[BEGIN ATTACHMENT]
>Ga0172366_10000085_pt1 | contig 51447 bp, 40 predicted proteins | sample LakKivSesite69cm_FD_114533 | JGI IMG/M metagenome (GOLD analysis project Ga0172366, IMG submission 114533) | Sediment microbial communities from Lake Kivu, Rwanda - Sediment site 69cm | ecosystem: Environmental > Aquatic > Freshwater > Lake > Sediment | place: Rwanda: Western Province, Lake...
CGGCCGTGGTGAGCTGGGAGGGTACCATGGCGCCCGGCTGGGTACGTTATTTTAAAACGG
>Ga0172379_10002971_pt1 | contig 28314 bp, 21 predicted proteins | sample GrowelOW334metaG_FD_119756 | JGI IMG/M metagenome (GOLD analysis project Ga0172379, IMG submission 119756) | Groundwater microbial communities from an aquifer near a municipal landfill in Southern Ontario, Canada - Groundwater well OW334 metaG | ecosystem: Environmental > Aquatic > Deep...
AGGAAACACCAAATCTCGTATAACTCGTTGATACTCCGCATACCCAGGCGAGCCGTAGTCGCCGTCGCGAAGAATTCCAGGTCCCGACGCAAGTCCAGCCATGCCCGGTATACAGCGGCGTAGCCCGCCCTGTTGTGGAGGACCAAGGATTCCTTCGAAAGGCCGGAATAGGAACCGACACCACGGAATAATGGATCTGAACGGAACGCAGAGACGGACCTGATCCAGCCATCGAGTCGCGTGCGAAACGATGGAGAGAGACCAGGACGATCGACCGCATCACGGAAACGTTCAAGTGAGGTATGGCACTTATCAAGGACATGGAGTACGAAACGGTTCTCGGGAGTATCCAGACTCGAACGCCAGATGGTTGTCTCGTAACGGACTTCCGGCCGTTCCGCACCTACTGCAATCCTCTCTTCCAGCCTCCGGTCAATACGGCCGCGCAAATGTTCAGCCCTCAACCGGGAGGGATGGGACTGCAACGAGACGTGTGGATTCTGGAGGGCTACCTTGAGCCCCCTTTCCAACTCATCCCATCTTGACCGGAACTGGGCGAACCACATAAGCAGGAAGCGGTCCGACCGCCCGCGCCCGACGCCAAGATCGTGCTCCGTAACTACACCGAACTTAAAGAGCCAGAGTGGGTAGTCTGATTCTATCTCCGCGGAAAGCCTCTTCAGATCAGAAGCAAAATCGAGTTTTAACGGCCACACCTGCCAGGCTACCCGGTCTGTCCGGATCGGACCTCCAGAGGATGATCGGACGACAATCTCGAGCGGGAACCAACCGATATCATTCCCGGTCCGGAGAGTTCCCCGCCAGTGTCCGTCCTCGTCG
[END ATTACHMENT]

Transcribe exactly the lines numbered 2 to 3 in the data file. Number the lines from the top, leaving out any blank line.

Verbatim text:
CGGCCGTGGTGAGCTGGGAGGGTACCATGGCGCCCGGCTGGGTACGTTATTTTAAAACGG
>Ga0172379_10002971_pt1 | contig 28314 bp, 21 predicted proteins | sample GrowelOW334metaG_FD_119756 | JGI IMG/M metagenome (GOLD analysis project Ga0172379, IMG submission 119756) | Groundwater microbial communities from an aquifer near a municipal landfill in Southern Ontario, Canada - Groundwater well OW334 metaG | ecosystem: Environmental > Aquatic > Deep...